When you hear a DJ spin music in an Atlanta public park on a summer afternoon, it could come from a variety of efforts.
Could be a group of enterprising kids who obtained a noise permit from their neighborhood parks organization – or didn't get a permit and decided to set up their sound system anyway. Could be a party promoter who decided to throw an outdoor jam with a few dozen friends.
But when House in the Park took place at Perkinson Park in the working-class, mostly African-American community of Sylvan Hills this past Labor Day, the crowd that showed up didn't come masked in sunglasses and weren't nocturnal creatures you'd usually find at some nightclub. There were older men and women, couples of all ages, young children and twentysomethings, and people of all races dancing to house music in the afternoon.
"It was a beautiful thing to see a mother dancing with her son and a father dancing with his daughter to the music that I love," says Ramon Rawsoul, the DJ and promoter who organizes House in the Park. He points out that other cities have traditions of throwing major, family-friendly outdoor dance parties. In Detroit's Hart Plaza, the Detroit Electronic Music Festival is a free event that attracts tens of thousands. In San Francisco, the Love Parade drew inspiration from a concept that originated in Berlin in Germany.
DJ Ryze, who helps Rawsoul organize House in the Park, says the party "definitely gets away from what you expect in Atlanta as far as house music goes. If you go to cities like New York, Los Angeles, Chicago or outside of the country, you're going to be more exposed to more of these types of events during the day in the park. ... But for it to be in the city of Atlanta, it's huge, because you never see anything mainly focused towards the DJ and people who love DJs and house music."
Rawsoul hopes to build House in the Park into a major civic event. But for now, it's a Labor Day happening that attracts an audience you wouldn't expect to enjoy house music. Last year's edition featured Michael Alan, Kai Alce, Rawsoul, Salah Ananse and DJ Kemit, with Chicago star Glenn Underground as the headliner. It drew hundreds of people who barbecued, picnicked on the grass and danced in the pavilion. Rawsoul gets his permits from the city of Atlanta, and usually hires a few policemen to patrol the park and ensure a safe environment.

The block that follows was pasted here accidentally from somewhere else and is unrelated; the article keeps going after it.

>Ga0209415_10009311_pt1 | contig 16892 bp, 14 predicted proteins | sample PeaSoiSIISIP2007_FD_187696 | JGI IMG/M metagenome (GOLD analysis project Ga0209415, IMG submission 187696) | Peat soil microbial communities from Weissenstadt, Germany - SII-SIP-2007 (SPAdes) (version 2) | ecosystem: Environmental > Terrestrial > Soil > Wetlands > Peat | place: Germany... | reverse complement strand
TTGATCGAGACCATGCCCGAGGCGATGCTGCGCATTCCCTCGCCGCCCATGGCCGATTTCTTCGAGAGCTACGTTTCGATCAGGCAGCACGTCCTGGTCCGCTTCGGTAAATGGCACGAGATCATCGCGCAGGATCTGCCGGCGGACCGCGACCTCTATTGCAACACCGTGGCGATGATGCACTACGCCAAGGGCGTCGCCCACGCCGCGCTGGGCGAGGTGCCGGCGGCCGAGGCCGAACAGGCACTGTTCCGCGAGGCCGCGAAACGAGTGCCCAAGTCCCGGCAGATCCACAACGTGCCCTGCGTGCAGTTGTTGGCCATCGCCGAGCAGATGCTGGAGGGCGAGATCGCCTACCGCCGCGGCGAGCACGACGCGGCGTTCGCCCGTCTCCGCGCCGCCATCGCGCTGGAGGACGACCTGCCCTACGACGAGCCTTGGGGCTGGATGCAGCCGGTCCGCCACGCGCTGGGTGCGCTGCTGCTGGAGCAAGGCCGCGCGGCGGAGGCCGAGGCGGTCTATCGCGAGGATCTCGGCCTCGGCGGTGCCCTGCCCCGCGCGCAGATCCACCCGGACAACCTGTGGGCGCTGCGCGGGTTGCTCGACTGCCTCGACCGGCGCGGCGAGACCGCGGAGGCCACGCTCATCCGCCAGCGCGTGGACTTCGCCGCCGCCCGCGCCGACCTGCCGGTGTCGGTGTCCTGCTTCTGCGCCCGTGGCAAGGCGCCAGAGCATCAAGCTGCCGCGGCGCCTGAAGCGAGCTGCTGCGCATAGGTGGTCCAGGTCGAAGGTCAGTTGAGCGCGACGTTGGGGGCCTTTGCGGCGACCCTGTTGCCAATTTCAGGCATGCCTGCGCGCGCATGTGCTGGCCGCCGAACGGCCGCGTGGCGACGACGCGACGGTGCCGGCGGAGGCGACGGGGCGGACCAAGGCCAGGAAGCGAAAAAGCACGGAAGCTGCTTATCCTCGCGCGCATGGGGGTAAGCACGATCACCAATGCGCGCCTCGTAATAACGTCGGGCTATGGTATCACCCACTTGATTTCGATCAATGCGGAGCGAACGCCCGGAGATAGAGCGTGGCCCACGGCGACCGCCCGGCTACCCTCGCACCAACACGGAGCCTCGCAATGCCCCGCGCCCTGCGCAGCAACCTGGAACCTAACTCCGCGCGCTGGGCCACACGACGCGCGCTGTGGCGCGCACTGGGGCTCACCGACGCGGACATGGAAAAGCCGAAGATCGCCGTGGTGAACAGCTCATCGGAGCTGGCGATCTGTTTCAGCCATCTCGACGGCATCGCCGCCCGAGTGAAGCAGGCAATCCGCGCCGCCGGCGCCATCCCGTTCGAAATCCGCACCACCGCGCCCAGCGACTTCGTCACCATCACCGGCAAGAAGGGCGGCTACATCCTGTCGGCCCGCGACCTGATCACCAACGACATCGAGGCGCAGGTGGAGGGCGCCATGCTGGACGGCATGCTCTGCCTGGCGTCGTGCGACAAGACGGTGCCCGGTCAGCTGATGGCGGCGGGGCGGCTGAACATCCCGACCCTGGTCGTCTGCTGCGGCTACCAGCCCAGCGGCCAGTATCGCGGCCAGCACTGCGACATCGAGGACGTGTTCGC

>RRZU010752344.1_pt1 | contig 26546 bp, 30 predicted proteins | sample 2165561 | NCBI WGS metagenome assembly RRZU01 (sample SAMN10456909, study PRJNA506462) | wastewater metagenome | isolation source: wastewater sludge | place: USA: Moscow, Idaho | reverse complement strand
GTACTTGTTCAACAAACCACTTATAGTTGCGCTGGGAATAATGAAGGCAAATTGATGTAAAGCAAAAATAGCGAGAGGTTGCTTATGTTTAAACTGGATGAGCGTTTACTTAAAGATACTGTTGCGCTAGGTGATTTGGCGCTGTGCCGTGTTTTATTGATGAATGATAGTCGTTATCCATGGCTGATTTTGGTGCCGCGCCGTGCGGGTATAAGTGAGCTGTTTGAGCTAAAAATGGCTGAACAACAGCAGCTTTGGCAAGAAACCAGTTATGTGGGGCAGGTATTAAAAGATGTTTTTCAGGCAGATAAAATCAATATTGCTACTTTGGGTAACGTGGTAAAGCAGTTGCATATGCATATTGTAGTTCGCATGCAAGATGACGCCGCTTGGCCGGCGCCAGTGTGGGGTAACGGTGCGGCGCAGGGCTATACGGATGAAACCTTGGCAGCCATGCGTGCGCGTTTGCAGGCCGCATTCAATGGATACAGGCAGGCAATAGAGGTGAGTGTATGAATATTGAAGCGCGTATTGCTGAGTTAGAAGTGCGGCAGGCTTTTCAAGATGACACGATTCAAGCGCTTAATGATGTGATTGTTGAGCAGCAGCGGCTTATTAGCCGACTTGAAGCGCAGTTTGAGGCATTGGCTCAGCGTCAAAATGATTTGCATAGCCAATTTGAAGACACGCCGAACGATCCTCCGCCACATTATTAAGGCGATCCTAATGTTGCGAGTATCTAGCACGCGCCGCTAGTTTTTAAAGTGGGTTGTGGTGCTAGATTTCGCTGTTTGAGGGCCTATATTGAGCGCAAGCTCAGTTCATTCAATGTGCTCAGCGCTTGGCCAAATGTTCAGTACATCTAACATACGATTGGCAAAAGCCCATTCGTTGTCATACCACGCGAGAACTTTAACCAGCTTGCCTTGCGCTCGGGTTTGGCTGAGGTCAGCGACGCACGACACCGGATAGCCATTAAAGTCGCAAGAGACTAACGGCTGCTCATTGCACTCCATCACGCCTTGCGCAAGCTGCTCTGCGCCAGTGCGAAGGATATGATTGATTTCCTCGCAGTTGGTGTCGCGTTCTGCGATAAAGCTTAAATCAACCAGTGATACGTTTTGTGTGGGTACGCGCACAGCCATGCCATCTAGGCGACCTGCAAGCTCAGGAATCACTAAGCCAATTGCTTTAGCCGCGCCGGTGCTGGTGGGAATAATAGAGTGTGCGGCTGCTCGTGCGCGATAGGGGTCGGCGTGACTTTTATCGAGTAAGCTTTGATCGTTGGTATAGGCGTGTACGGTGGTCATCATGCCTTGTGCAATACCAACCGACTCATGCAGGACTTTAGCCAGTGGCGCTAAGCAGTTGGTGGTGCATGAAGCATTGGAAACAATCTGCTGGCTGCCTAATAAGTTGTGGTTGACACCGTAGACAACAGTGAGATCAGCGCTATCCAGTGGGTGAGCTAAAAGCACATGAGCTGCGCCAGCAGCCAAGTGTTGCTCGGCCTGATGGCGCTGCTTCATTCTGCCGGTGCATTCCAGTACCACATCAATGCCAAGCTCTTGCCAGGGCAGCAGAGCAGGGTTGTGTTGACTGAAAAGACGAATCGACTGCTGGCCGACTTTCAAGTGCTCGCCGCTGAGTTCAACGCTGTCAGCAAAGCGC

Rawsoul thinks House in the Park draws so many people because "it's alluring when you give anything for free." But, he adds, "House and R&B and neo-soul are so closely related that you can draw from all those other types of music and get people who don't think they like house to like house."
As a member of the old school who helped popularize house music in Chicago back in the 1980s, Rawsoul believes in the transformative power of house music. Since 2003, he has helped DJ Ryze in Imported Underground, a promotions crew that throws house parties around the city. He often spins at Sweat, a monthly event hosted by DJs Michael Alan and Calvin Morgan at the Apache Café.
For a while, Imported Underground had its own multidisciplinary warehouse, Studio 980. The crew decided to close in April in order to get a liquor license and, says DJ Ryze, "make some money." Studio 980 was one of the few venues where dance fans could really enjoy the music and not have to navigate the meat-market clubs that clog Midtown.
Studio 980 may return in a few months' time. But for now, house fans have House in the Park to look forward to. Rawsoul plans to throw it for a third year this Labor Day weekend, but hasn't solidified details yet. "My intention is to not necessarily keep it small, but keep it intimate, soulful and family-oriented," Rawsoul says. "In effect, we're creating another generation of people who love house music."